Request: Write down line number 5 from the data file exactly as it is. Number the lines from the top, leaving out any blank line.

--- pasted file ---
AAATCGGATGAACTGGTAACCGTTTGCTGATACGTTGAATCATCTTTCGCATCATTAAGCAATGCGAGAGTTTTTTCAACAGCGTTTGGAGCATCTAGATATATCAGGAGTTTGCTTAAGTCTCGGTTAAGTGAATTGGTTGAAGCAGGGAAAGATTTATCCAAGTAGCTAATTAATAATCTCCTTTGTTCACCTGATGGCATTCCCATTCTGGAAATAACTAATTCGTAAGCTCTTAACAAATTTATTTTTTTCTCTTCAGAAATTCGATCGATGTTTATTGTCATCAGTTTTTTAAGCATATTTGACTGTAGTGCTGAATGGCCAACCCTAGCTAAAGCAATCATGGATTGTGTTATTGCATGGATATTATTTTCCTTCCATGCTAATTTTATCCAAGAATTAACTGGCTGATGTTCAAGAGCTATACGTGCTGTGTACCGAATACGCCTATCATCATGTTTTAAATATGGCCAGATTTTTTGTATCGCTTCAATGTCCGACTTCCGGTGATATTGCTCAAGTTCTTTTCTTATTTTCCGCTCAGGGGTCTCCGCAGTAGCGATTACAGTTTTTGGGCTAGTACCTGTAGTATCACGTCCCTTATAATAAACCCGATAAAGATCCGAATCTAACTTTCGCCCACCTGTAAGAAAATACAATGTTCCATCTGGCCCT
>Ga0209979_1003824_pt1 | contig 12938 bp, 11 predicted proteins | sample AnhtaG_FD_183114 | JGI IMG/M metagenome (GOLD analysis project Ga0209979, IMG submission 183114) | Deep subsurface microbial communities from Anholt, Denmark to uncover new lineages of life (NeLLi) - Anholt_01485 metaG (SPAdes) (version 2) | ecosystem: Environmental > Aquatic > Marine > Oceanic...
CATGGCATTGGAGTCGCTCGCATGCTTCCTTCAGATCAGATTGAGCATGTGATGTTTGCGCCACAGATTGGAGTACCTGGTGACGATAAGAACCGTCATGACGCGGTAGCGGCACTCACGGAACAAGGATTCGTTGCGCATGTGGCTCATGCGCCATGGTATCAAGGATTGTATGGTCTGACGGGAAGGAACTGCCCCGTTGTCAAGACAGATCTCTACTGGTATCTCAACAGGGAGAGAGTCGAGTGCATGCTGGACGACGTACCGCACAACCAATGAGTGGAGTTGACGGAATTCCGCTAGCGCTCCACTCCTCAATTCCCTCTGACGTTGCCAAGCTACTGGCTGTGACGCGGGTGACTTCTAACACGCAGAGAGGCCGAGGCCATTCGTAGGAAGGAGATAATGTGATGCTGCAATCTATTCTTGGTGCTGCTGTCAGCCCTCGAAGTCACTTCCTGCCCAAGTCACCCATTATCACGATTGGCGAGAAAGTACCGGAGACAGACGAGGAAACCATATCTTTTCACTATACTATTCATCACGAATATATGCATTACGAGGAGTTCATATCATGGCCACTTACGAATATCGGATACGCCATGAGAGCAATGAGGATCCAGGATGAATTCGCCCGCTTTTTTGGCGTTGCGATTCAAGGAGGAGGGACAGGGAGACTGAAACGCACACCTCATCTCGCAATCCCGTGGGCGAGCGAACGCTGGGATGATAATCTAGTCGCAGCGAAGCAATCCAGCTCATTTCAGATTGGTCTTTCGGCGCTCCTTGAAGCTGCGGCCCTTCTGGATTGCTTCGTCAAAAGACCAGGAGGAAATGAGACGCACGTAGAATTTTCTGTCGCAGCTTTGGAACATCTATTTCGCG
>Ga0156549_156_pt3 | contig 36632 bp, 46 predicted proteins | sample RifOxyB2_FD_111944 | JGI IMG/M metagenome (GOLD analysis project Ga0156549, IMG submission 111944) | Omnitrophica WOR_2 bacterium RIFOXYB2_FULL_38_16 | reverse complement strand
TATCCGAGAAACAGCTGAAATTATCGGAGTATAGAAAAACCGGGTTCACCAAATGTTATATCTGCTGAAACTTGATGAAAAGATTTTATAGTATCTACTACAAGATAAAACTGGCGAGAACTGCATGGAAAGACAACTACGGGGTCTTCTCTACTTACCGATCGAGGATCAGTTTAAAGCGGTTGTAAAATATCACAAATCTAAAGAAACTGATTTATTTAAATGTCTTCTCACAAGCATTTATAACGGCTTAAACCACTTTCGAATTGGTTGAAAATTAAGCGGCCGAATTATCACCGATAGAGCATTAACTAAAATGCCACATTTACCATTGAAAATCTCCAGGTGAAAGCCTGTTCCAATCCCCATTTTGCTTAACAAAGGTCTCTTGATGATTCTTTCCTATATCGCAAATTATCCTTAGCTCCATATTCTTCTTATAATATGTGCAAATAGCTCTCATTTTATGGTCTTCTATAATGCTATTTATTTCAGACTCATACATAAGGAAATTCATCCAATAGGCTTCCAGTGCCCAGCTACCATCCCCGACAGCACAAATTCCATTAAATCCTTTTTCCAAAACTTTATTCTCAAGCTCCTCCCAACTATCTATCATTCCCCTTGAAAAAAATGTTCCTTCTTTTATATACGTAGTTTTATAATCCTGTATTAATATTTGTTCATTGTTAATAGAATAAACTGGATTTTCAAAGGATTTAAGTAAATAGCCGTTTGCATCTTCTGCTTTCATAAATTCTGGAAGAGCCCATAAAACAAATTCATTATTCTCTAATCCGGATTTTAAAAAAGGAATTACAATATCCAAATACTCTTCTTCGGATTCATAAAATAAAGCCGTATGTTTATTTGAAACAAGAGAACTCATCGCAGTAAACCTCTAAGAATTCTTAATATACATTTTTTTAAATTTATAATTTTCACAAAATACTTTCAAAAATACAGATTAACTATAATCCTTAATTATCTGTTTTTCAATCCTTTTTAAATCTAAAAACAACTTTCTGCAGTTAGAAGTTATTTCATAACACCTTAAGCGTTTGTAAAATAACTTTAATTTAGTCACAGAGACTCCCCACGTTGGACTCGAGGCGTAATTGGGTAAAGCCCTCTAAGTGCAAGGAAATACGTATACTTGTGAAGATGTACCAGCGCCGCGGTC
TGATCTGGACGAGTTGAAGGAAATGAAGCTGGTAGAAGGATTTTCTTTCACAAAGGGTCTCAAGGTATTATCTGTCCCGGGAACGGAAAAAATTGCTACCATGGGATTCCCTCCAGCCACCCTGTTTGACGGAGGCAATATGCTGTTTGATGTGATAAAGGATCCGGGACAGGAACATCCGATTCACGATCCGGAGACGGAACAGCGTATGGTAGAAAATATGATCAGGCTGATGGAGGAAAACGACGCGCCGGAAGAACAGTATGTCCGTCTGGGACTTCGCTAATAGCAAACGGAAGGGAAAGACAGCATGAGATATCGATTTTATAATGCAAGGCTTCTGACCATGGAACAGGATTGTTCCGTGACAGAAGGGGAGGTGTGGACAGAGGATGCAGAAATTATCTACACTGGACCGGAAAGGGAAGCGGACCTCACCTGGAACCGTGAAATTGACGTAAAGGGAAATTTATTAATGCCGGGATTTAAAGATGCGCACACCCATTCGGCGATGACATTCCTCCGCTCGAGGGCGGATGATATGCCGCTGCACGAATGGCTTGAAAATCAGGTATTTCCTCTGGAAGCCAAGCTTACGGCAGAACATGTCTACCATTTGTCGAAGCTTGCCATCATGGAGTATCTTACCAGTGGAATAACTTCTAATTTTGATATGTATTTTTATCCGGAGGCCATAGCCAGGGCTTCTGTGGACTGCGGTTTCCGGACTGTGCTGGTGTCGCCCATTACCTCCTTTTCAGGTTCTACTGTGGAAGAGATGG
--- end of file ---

TATCCGAGAAACAGCTGAAATTATCGGAGTATAGAAAAACCGGGTTCACCAAATGTTATATCTGCTGAAACTTGATGAAAAGATTTTATAGTATCTACTACAAGATAAAACTGGCGAGAACTGCATGGAAAGACAACTACGGGGTCTTCTCTACTTACCGATCGAGGATCAGTTTAAAGCGGTTGTAAAATATCACAAATCTAAAGAAACTGATTTATTTAAATGTCTTCTCACAAGCATTTATAACGGCTTAAACCACTTTCGAATTGGTTGAAAATTAAGCGGCCGAATTATCACCGATAGAGCATTAACTAAAATGCCACATTTACCATTGAAAATCTCCAGGTGAAAGCCTGTTCCAATCCCCATTTTGCTTAACAAAGGTCTCTTGATGATTCTTTCCTATATCGCAAATTATCCTTAGCTCCATATTCTTCTTATAATATGTGCAAATAGCTCTCATTTTATGGTCTTCTATAATGCTATTTATTTCAGACTCATACATAAGGAAATTCATCCAATAGGCTTCCAGTGCCCAGCTACCATCCCCGACAGCACAAATTCCATTAAATCCTTTTTCCAAAACTTTATTCTCAAGCTCCTCCCAACTATCTATCATTCCCCTTGAAAAAAATGTTCCTTCTTTTATATACGTAGTTTTATAATCCTGTATTAATATTTGTTCATTGTTAATAGAATAAACTGGATTTTCAAAGGATTTAAGTAAATAGCCGTTTGCATCTTCTGCTTTCATAAATTCTGGAAGAGCCCATAAAACAAATTCATTATTCTCTAATCCGGATTTTAAAAAAGGAATTACAATATCCAAATACTCTTCTTCGGATTCATAAAATAAAGCCGTATGTTTATTTGAAACAAGAGAACTCATCGCAGTAAACCTCTAAGAATTCTTAATATACATTTTTTTAAATTTATAATTTTCACAAAATACTTTCAAAAATACAGATTAACTATAATCCTTAATTATCTGTTTTTCAATCCTTTTTAAATCTAAAAACAACTTTCTGCAGTTAGAAGTTATTTCATAACACCTTAAGCGTTTGTAAAATAACTTTAATTTAGTCACAGAGACTCCCCACGTTGGACTCGAGGCGTAATTGGGTAAAGCCCTCTAAGTGCAAGGAAATACGTATACTTGTGAAGATGTACCAGCGCCGCGGTC